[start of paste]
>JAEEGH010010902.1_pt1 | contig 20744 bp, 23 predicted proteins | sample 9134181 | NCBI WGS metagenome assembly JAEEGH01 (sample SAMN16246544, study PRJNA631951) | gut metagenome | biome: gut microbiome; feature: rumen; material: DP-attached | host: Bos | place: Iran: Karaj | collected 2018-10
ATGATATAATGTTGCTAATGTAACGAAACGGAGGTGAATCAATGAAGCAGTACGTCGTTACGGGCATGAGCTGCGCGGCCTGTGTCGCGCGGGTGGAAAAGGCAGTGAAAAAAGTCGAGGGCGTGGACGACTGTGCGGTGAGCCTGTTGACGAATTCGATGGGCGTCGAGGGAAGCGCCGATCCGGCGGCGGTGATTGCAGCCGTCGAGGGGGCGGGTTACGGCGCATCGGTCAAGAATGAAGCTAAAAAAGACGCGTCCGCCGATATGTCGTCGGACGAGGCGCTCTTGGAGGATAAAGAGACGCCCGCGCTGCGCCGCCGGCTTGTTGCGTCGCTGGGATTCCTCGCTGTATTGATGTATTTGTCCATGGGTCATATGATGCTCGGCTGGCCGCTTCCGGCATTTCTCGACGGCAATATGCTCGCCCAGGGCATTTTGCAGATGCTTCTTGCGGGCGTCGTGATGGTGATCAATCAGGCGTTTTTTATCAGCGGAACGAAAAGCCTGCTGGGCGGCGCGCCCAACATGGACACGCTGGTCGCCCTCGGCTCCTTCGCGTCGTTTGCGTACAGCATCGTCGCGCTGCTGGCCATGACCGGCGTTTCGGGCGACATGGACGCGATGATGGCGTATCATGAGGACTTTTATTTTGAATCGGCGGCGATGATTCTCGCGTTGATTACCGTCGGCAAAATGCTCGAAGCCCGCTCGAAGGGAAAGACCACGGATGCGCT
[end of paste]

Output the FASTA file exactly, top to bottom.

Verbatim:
>JAEEGH010010902.1_pt1 | contig 20744 bp, 23 predicted proteins | sample 9134181 | NCBI WGS metagenome assembly JAEEGH01 (sample SAMN16246544, study PRJNA631951) | gut metagenome | biome: gut microbiome; feature: rumen; material: DP-attached | host: Bos | place: Iran: Karaj | collected 2018-10
ATGATATAATGTTGCTAATGTAACGAAACGGAGGTGAATCAATGAAGCAGTACGTCGTTACGGGCATGAGCTGCGCGGCCTGTGTCGCGCGGGTGGAAAAGGCAGTGAAAAAAGTCGAGGGCGTGGACGACTGTGCGGTGAGCCTGTTGACGAATTCGATGGGCGTCGAGGGAAGCGCCGATCCGGCGGCGGTGATTGCAGCCGTCGAGGGGGCGGGTTACGGCGCATCGGTCAAGAATGAAGCTAAAAAAGACGCGTCCGCCGATATGTCGTCGGACGAGGCGCTCTTGGAGGATAAAGAGACGCCCGCGCTGCGCCGCCGGCTTGTTGCGTCGCTGGGATTCCTCGCTGTATTGATGTATTTGTCCATGGGTCATATGATGCTCGGCTGGCCGCTTCCGGCATTTCTCGACGGCAATATGCTCGCCCAGGGCATTTTGCAGATGCTTCTTGCGGGCGTCGTGATGGTGATCAATCAGGCGTTTTTTATCAGCGGAACGAAAAGCCTGCTGGGCGGCGCGCCCAACATGGACACGCTGGTCGCCCTCGGCTCCTTCGCGTCGTTTGCGTACAGCATCGTCGCGCTGCTGGCCATGACCGGCGTTTCGGGCGACATGGACGCGATGATGGCGTATCATGAGGACTTTTATTTTGAATCGGCGGCGATGATTCTCGCGTTGATTACCGTCGGCAAAATGCTCGAAGCCCGCTCGAAGGGAAAGACCACGGATGCGCT